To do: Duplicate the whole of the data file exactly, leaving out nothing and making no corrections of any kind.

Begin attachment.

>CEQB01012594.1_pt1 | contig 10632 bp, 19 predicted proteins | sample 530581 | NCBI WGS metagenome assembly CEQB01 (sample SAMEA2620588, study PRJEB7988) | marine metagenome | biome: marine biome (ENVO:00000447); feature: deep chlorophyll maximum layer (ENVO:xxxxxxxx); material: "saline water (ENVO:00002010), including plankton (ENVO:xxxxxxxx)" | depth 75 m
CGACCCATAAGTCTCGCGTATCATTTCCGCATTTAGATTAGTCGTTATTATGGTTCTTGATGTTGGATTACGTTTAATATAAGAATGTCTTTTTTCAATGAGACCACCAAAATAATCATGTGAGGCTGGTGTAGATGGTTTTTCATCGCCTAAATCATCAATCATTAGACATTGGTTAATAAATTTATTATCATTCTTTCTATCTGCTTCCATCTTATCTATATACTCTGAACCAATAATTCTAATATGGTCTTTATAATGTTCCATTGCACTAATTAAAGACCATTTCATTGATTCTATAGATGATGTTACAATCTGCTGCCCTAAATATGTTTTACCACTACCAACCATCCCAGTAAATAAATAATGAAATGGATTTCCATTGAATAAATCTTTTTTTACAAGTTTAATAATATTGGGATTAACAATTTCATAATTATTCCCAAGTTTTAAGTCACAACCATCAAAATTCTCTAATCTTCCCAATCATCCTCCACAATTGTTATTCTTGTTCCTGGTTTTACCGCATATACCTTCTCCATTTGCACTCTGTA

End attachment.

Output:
>CEQB01012594.1_pt1 | contig 10632 bp, 19 predicted proteins | sample 530581 | NCBI WGS metagenome assembly CEQB01 (sample SAMEA2620588, study PRJEB7988) | marine metagenome | biome: marine biome (ENVO:00000447); feature: deep chlorophyll maximum layer (ENVO:xxxxxxxx); material: "saline water (ENVO:00002010), including plankton (ENVO:xxxxxxxx)" | depth 75 m
CGACCCATAAGTCTCGCGTATCATTTCCGCATTTAGATTAGTCGTTATTATGGTTCTTGATGTTGGATTACGTTTAATATAAGAATGTCTTTTTTCAATGAGACCACCAAAATAATCATGTGAGGCTGGTGTAGATGGTTTTTCATCGCCTAAATCATCAATCATTAGACATTGGTTAATAAATTTATTATCATTCTTTCTATCTGCTTCCATCTTATCTATATACTCTGAACCAATAATTCTAATATGGTCTTTATAATGTTCCATTGCACTAATTAAAGACCATTTCATTGATTCTATAGATGATGTTACAATCTGCTGCCCTAAATATGTTTTACCACTACCAACCATCCCAGTAAATAAATAATGAAATGGATTTCCATTGAATAAATCTTTTTTTACAAGTTTAATAATATTGGGATTAACAATTTCATAATTATTCCCAAGTTTTAAGTCACAACCATCAAAATTCTCTAATCTTCCCAATCATCCTCCACAATTGTTATTCTTGTTCCTGGTTTTACCGCATATACCTTCTCCATTTGCACTCTGTA